But oddly, this is a story about swans. It is not even a story; it is a description of swans. This description of swans includes the sky over a pond, a pair of binoculars, and a mortal adult who had long since moved out of the Pittsburgh basement.

In the Roanoke valley of Virginia, rimmed by the Blue Ridge Mountains to the east and the Allegheny Mountains to the west, is a little semi-agricultural area called Daleville. In Daleville, set among fallow fields and wooded ridges, is Daleville Pond. It is a big pond, maybe ten acres; it holds a lot of sky. I used to haunt the place because I loved it; I still do. In winter it had that airy scruffiness of deciduous lands; you greet the daylight. and the open space, and spend the evening picking burrs out of your pants.

One Valentine's Day, in the afternoon, I was crouched among dried reeds at the edge of Daleville Pond. Across the pond from where I crouched was a low forested mountain ridge. In every other direction I saw only sky, sky crossed by the reeds which blew before my face whichever way I turned.

I was looking through binoculars at a pair of whistling swans. Whistling swans! It is impossible to say how excited I was to see whistling swans in Daleville, Virginia. The two were a pair, mated for life, migrating north and west from the Atlantic coast to the high arctic. They had paused to feed at Daleville Pond. I had flushed them, and now they were flying and circling the pond. I crouched in the reeds so they would not be afraid to come back to the water.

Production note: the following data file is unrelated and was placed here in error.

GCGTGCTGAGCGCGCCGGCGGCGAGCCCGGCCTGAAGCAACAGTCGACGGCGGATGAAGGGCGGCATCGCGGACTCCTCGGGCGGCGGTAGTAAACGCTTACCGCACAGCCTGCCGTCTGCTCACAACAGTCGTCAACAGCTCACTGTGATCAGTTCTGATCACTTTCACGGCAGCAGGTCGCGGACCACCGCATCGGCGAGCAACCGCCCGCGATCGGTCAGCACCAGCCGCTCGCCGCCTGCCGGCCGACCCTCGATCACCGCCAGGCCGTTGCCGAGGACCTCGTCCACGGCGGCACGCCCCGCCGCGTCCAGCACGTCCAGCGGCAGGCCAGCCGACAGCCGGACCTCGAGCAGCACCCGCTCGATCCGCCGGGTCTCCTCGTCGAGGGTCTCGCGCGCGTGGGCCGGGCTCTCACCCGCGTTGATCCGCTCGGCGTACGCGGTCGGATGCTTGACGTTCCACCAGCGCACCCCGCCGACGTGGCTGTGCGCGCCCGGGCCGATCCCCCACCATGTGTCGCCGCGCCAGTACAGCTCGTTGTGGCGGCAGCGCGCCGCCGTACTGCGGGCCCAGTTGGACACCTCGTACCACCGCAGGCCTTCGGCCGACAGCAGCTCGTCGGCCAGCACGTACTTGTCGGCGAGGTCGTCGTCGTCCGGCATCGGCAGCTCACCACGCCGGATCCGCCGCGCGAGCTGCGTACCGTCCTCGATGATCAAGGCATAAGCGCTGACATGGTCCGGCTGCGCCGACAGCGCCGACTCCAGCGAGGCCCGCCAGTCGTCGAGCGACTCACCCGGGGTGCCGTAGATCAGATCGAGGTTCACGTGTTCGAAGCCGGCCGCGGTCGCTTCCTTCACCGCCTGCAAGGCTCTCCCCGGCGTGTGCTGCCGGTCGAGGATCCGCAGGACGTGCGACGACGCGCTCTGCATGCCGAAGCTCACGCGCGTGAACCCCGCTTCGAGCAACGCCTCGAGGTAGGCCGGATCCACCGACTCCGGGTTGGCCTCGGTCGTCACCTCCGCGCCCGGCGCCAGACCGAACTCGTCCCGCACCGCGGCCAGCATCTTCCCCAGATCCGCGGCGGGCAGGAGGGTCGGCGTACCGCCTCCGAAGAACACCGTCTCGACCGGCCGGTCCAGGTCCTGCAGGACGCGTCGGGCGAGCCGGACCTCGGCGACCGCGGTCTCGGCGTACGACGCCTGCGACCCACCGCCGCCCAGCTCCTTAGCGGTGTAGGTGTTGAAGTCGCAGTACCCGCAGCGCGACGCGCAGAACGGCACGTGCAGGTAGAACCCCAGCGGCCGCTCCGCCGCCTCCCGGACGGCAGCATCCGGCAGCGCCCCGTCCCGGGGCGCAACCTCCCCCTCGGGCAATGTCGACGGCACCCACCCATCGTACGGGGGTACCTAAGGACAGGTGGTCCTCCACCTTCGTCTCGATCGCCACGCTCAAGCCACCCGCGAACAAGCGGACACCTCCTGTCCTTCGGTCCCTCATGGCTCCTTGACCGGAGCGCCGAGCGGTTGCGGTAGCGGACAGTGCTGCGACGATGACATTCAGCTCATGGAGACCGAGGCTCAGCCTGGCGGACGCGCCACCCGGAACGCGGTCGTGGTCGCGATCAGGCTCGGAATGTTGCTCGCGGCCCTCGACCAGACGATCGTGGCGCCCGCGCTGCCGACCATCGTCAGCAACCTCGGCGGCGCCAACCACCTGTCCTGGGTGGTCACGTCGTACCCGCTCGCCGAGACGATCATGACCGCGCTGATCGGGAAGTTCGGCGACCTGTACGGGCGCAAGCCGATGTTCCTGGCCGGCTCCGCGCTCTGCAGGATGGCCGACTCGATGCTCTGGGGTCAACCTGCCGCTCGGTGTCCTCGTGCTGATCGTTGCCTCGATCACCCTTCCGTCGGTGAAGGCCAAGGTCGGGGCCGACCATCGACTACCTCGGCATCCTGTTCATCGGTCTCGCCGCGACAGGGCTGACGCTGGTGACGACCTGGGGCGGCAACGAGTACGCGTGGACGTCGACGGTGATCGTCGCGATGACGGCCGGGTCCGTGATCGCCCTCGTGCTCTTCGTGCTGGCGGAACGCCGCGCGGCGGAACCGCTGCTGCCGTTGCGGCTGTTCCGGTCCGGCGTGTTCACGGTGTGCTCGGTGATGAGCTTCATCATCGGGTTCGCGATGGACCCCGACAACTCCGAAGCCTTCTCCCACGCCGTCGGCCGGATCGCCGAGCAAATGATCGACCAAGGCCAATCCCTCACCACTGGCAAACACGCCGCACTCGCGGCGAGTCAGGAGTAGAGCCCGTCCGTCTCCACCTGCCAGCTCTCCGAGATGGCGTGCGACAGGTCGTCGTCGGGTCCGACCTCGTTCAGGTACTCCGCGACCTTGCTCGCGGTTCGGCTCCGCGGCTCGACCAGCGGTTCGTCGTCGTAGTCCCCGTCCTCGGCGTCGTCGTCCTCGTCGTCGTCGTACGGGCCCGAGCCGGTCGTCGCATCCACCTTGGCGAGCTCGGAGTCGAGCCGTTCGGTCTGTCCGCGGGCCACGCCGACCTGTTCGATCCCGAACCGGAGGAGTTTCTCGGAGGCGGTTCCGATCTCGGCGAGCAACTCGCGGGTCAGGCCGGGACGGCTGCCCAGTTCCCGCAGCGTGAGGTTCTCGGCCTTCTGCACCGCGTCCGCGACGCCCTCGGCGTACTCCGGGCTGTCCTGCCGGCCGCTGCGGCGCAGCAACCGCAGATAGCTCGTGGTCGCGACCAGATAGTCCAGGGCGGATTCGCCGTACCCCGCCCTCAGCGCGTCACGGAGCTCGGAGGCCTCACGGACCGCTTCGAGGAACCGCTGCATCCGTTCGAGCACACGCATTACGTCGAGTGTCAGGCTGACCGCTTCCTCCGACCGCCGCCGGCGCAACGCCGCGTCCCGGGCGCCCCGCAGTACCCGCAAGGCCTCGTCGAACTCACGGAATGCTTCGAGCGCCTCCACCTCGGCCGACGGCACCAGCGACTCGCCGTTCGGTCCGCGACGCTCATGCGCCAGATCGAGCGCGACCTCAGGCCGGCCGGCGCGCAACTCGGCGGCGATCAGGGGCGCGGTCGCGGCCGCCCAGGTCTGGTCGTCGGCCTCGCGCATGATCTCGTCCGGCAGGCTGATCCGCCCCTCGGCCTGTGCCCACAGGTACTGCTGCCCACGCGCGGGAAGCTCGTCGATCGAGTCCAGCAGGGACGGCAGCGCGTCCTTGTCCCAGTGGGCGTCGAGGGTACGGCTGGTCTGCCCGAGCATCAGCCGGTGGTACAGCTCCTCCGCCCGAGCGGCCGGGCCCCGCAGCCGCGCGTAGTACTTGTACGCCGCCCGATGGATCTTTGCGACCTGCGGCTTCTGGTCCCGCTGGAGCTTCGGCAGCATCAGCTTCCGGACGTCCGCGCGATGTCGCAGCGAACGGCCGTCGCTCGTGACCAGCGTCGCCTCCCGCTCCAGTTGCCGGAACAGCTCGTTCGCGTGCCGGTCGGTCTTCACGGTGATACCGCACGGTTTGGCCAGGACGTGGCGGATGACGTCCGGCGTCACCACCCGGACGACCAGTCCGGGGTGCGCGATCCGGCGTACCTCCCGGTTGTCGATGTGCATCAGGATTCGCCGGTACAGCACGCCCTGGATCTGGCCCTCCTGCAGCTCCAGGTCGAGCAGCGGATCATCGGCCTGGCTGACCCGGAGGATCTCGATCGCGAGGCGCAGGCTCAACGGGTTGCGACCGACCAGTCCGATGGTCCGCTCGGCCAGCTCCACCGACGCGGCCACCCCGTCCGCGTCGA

Through binoculars I followed the swans, swinging where they flew. All their feathers were white; their eyes were black. Their wingspan was six feet; they were bigger than I was. -They flew in unison, one behind the other; they made pass after pass at the pond. I watched them change from white swans in front of the mountain to black -swans in front of the sky. In clockwise ellipses they flew, necks long and relaxed, alternately beating their wide wings and gliding.

As I rotated on my heels to keep the black frame of the lenses around them, I lost all sense of space. If I lowered the binoculars I was always amazed to learn in which direction I faced-dazed, the -way you emerge awed from a movie and try to reconstruct, bit by bit, a real world, in order to discover where in it you might have parked the car.

I lived in that circle of light, in great speed and utter silence. When the swans passed before the sun they were distant-two black threads, two live stitches. But they kept coming, smoothly, and the sky deepened to blue behind them and they took on light. They gathered dimension as they neared, and I could see their ardent, straining eyes. Then I could hear the brittle blur of their wings, the blur which faded as they circled on, and the sky brightened to yellow behind them and the swans flattened and darkened and diminished as they flew. Once I lost them behind the mountain ridge; when they emerged they were flying suddenly very high, and it was like music changing key.

I was lost. The reeds in front of me, swaying and out of focus in the binoculars' circular field, were translucent. The reeds were strands of color passing light like cells in water. They were those yellow and green and brown strands of pond algae I had watched so long in a light soaked field. My eyes burned; I was watching algae wave in a shrinking drop; they crossed each other and parted wetly. And suddenly into the field swam two whistling swans, two tiny whistling swans. They swam as fast as rotifers: two whistling swans, infinitesimal, beating their tiny wet wings, perfectly formed. 

    Copyright - Jane Thielsen ~ 2009-All rights reserved